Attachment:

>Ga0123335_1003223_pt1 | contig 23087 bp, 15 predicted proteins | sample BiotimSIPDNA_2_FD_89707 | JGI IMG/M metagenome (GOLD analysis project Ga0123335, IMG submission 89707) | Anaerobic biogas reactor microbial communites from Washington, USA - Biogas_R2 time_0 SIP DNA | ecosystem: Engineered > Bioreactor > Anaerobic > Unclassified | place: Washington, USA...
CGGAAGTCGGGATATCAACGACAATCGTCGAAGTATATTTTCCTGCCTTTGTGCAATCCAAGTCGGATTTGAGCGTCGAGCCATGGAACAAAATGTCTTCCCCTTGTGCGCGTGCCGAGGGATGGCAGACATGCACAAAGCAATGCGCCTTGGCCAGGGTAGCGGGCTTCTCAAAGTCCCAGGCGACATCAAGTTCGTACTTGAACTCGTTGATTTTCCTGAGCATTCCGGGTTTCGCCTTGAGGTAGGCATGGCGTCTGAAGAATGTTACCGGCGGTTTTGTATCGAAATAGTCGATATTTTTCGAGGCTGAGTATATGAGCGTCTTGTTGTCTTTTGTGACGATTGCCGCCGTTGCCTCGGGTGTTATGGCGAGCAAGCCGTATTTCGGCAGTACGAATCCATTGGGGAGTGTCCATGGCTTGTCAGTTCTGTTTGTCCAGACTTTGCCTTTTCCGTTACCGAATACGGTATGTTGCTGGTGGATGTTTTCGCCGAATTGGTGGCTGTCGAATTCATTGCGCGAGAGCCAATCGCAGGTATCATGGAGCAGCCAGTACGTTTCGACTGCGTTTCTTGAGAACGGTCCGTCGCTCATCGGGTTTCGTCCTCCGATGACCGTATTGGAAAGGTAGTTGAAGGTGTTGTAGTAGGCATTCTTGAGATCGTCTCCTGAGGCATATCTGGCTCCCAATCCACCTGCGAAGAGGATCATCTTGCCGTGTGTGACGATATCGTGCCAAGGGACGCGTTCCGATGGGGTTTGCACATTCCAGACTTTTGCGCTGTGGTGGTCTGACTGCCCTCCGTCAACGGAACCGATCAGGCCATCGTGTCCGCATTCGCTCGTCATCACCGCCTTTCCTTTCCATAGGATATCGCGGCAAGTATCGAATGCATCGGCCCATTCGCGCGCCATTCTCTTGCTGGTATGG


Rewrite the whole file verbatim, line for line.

>Ga0123335_1003223_pt1 | contig 23087 bp, 15 predicted proteins | sample BiotimSIPDNA_2_FD_89707 | JGI IMG/M metagenome (GOLD analysis project Ga0123335, IMG submission 89707) | Anaerobic biogas reactor microbial communites from Washington, USA - Biogas_R2 time_0 SIP DNA | ecosystem: Engineered > Bioreactor > Anaerobic > Unclassified | place: Washington, USA...
CGGAAGTCGGGATATCAACGACAATCGTCGAAGTATATTTTCCTGCCTTTGTGCAATCCAAGTCGGATTTGAGCGTCGAGCCATGGAACAAAATGTCTTCCCCTTGTGCGCGTGCCGAGGGATGGCAGACATGCACAAAGCAATGCGCCTTGGCCAGGGTAGCGGGCTTCTCAAAGTCCCAGGCGACATCAAGTTCGTACTTGAACTCGTTGATTTTCCTGAGCATTCCGGGTTTCGCCTTGAGGTAGGCATGGCGTCTGAAGAATGTTACCGGCGGTTTTGTATCGAAATAGTCGATATTTTTCGAGGCTGAGTATATGAGCGTCTTGTTGTCTTTTGTGACGATTGCCGCCGTTGCCTCGGGTGTTATGGCGAGCAAGCCGTATTTCGGCAGTACGAATCCATTGGGGAGTGTCCATGGCTTGTCAGTTCTGTTTGTCCAGACTTTGCCTTTTCCGTTACCGAATACGGTATGTTGCTGGTGGATGTTTTCGCCGAATTGGTGGCTGTCGAATTCATTGCGCGAGAGCCAATCGCAGGTATCATGGAGCAGCCAGTACGTTTCGACTGCGTTTCTTGAGAACGGTCCGTCGCTCATCGGGTTTCGTCCTCCGATGACCGTATTGGAAAGGTAGTTGAAGGTGTTGTAGTAGGCATTCTTGAGATCGTCTCCTGAGGCATATCTGGCTCCCAATCCACCTGCGAAGAGGATCATCTTGCCGTGTGTGACGATATCGTGCCAAGGGACGCGTTCCGATGGGGTTTGCACATTCCAGACTTTTGCGCTGTGGTGGTCTGACTGCCCTCCGTCAACGGAACCGATCAGGCCATCGTGTCCGCATTCGCTCGTCATCACCGCCTTTCCTTTCCATAGGATATCGCGGCAAGTATCGAATGCATCGGCCCATTCGCGCGCCATTCTCTTGCTGGTATGG